Burnstein: There's a lot more automation than ever before—robotics, autonomous forklifts, smart sensors, mobile robots, etc.
Kamlager: This year's trends included the proliferation of AGVs, demand for mixed palletizing and parcel sortation, and more partnerships between large systems integrators and AI-powered robotics startups.
We also saw that palletizing is becoming widespread, and an increasing number of customers are seeking solutions for high-mix, low-volume, and rapid change of SKUs.
Many startups continue to pursue the holy grail of pick and place/pack of the broadest number of SKUs. Customers are still dissatisfied with the technological limitations for pick-and-pack applications, particularly in e-commerce.
Prather: MODEX definitely killed the “Trade shows are dead” crowd. The size of the crowds are not there yet, but the people attending them are buying.
Talking to most vendors, they really liked the higher number of buyers versus a high number of attendees.
However, I think this caught some vendors flat-footed. There were a lot of vendors that had a booth to just have a booth. They were not showing anything new really, but at least they were there. With people buying, I would rather have a booth than not have one when my competitors are there.
Schultz: What I witnessed for trends was more holistic. Five years ago, you could count the number of automation and robotics companies on two hands. This year, I saw hundreds of companies, and the majority were production-ready.
I often hear “Robotics are coming.” I think it's fair to say, “Robotics are here.”
Some of the explosion in this industry is likely due to the commitment of the venture capital community to invest in these technologies. But I also think that underlying technology—computing technology, AI, etc.—have converged to make it easier to build something that really works well. These technologies were bleeding-edge but are now more commonly accessible.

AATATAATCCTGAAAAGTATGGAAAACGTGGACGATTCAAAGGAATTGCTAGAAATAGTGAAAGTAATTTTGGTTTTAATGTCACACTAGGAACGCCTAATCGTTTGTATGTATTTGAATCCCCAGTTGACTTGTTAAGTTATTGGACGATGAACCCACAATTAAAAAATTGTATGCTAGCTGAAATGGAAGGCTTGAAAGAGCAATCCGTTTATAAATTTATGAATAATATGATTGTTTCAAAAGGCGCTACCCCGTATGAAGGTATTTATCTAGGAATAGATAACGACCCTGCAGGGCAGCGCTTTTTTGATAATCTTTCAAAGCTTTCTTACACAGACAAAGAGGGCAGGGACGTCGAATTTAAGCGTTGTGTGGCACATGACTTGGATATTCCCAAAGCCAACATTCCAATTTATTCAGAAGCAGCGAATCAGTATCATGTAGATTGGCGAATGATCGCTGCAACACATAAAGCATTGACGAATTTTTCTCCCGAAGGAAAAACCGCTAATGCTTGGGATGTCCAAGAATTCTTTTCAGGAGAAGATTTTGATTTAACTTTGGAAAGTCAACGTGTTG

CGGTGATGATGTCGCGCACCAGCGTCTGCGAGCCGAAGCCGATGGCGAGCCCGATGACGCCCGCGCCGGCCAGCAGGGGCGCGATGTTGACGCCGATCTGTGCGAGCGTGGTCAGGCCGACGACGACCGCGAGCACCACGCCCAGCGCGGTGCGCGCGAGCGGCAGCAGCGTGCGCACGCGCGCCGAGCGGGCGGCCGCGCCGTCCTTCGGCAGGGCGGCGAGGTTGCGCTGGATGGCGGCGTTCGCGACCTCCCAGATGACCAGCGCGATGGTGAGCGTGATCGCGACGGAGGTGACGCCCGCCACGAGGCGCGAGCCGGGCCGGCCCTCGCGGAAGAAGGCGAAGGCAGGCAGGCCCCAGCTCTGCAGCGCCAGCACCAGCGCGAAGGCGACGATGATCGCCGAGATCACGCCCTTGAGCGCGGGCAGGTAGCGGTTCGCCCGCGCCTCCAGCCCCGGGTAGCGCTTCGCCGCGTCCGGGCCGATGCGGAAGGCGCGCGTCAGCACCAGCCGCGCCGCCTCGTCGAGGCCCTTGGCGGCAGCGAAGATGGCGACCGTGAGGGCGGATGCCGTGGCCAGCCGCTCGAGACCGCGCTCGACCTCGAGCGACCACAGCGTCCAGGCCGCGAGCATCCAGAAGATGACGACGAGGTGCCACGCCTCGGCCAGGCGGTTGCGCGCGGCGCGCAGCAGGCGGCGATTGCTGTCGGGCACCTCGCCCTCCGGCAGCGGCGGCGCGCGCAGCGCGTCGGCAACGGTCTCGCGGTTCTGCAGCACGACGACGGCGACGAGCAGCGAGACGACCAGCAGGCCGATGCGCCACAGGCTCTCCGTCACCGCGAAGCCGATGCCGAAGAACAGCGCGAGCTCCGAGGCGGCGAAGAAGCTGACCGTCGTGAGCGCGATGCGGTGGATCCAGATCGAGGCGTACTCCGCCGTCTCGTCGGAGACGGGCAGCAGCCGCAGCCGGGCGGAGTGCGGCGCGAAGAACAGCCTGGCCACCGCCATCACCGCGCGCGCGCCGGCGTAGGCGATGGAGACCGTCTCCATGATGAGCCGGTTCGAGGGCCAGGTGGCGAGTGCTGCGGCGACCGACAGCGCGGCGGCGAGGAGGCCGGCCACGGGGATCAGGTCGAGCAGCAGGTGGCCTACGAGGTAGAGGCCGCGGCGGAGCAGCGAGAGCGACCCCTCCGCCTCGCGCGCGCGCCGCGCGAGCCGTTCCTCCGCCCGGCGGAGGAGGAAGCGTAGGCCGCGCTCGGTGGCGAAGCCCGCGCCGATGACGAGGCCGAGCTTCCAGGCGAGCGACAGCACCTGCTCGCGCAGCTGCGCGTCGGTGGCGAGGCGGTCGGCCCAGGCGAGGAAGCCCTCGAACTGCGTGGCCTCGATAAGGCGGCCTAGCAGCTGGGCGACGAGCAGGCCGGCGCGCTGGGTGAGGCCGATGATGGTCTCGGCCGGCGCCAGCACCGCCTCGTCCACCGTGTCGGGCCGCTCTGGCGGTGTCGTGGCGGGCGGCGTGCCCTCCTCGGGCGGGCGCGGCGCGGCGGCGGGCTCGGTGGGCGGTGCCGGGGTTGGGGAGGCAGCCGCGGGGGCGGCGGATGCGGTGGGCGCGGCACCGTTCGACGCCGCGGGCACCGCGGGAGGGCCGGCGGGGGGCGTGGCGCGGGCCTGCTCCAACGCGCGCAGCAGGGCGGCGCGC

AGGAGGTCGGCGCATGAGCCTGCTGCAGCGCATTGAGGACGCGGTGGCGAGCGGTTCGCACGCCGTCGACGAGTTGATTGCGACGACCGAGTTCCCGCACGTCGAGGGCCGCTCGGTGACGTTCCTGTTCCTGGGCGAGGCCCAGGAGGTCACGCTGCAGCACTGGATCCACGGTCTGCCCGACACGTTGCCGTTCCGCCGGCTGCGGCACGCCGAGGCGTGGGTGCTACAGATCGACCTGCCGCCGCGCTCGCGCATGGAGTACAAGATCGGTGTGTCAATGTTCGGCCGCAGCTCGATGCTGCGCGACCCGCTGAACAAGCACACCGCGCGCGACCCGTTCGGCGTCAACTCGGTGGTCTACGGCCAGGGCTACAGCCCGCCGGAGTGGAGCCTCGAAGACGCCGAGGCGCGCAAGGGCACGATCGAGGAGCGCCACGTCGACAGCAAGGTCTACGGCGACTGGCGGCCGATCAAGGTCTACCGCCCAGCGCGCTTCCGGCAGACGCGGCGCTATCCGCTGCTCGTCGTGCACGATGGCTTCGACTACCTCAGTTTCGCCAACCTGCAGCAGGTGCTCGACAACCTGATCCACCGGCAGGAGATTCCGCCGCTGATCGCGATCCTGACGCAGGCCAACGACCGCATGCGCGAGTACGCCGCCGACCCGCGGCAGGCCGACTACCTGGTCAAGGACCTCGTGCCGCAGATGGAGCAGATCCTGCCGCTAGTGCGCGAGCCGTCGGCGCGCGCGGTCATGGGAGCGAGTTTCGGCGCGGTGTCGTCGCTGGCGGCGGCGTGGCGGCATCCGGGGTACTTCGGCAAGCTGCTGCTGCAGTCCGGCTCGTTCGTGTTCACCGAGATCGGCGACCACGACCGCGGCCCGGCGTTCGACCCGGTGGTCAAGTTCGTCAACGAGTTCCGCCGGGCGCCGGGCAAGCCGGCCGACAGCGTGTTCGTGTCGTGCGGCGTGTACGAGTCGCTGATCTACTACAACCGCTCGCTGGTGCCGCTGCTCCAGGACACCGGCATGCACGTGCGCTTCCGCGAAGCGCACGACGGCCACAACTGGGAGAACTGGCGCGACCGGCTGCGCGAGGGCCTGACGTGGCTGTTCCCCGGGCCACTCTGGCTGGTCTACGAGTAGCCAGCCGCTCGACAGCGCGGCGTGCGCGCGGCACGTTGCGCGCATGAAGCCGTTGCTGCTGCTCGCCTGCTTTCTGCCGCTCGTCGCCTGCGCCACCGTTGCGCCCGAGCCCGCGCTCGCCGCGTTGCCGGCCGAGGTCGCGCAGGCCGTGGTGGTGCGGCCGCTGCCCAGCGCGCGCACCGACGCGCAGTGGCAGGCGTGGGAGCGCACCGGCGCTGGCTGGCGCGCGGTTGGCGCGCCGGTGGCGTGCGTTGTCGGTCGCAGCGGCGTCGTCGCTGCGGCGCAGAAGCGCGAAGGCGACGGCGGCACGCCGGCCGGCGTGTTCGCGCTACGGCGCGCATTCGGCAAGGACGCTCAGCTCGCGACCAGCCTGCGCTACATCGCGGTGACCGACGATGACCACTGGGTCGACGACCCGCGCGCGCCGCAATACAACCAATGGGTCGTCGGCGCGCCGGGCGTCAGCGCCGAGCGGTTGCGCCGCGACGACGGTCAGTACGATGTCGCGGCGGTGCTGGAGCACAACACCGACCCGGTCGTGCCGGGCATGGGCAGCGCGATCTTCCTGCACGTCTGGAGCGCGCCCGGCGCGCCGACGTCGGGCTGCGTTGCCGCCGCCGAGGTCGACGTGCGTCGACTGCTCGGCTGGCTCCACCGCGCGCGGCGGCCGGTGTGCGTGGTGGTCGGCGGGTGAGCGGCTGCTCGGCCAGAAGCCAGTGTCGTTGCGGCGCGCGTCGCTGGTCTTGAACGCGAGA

Wade: Since the market demand for automation is growing strongly—due to hiring challenges, the need to improve resilience, and so on—there seemed to be more AGV and AMR suppliers than ever before at MODEX 2022. We saw several companies from Asia making what we think was their first appearance.
What would you like to see more of at this show or others?
Andrews: I really enjoyed attending a show where the attendees were so laser-focused on exploring solutions for their real business challenges. So if I could change one thing, I would have liked more networking opportunities off the show floor to connect with these business leaders.
Burnstein: I'd like to see more machine vision, AI, and a broader range of robotic applications for every industry. That's what we plan to showcase at Automate 2022, along with new applications for small, midsize, and large companies in warehousing and distribution, automotive, electronics, aerospace, metalworking, consumer goods, and more.
Kamlager: More relatable automation solutions and lots of customers.
Prather: I would like to see some layout to the show that makes sense. The robot arm vendors were scattered around the show. There was some concentration of mobile robots in one hall, but they were also a bit scattered.
At Automate, there was a whole aisle of just arm vendors, and other companies were placed next to others in their space. Vendors may not like being right next to their competitors, but for a buyer, it makes my life so much easier.
Schultz: How about SVT Robotics in every booth! Kidding aside—because our goal is connectivity, we'd really like to see more companies take advantage of our platform to solve for integration.
Before we started SVT Robotics, the problem wasn't the tech—it was that companies couldn't implement tech in a reasonable time span or financial cost required to justify the investment. This integration problem has stymied the entire industry. It would be great to see SVT Robotics continue to be part of the ongoing solution.
Wade: We would find more closely-themed networking opportunities helpful, as at such a busy show, it can be challenging to get interested parties together. Plus, our team agreed, the more free foot massages, the better!